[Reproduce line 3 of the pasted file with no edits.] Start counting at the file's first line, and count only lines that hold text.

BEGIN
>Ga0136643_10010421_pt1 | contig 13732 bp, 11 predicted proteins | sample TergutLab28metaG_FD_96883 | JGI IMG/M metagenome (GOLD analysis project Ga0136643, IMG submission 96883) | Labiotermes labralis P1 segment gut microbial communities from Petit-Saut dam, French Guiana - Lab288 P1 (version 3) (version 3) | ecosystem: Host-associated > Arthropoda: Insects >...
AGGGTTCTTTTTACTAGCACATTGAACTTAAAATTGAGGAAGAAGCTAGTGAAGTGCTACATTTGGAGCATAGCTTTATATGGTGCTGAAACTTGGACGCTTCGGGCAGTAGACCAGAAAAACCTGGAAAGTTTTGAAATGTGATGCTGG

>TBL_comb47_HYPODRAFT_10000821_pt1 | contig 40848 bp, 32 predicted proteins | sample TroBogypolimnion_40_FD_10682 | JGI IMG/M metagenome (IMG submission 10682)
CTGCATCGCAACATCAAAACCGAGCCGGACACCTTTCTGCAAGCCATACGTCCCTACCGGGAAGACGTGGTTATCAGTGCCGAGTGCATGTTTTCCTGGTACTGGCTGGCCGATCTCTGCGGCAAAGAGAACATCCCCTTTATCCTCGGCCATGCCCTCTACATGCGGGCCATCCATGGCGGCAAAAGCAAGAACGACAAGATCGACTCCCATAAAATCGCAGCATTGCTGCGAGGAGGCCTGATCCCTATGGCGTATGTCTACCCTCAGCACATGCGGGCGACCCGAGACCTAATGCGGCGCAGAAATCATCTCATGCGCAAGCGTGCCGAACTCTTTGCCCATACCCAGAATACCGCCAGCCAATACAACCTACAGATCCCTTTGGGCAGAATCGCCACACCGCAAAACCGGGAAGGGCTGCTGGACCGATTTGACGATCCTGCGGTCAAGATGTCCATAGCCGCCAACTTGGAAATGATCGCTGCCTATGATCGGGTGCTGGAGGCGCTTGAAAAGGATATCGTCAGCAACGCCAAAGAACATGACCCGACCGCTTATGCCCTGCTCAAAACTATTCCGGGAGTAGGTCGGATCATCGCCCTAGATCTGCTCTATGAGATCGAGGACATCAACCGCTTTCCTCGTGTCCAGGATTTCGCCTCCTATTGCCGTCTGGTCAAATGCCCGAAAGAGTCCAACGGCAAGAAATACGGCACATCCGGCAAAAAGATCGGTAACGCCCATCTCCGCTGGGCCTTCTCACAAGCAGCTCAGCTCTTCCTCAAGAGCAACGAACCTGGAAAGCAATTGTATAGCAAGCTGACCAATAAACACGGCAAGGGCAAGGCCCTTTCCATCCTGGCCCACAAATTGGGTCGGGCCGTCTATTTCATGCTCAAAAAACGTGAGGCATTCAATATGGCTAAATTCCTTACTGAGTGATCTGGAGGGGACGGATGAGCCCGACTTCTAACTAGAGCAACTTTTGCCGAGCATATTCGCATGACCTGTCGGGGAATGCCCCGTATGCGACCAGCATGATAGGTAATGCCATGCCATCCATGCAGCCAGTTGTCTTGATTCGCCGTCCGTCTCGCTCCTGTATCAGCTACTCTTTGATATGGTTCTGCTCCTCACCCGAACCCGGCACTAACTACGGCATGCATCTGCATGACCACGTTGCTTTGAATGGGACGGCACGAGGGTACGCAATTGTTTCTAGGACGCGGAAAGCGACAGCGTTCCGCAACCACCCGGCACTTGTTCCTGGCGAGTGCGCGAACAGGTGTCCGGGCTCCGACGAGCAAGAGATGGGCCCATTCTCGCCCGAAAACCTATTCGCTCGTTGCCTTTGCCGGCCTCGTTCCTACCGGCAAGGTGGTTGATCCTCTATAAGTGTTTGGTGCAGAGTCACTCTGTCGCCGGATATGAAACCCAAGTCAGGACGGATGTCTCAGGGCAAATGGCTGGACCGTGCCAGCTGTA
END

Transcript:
>TBL_comb47_HYPODRAFT_10000821_pt1 | contig 40848 bp, 32 predicted proteins | sample TroBogypolimnion_40_FD_10682 | JGI IMG/M metagenome (IMG submission 10682)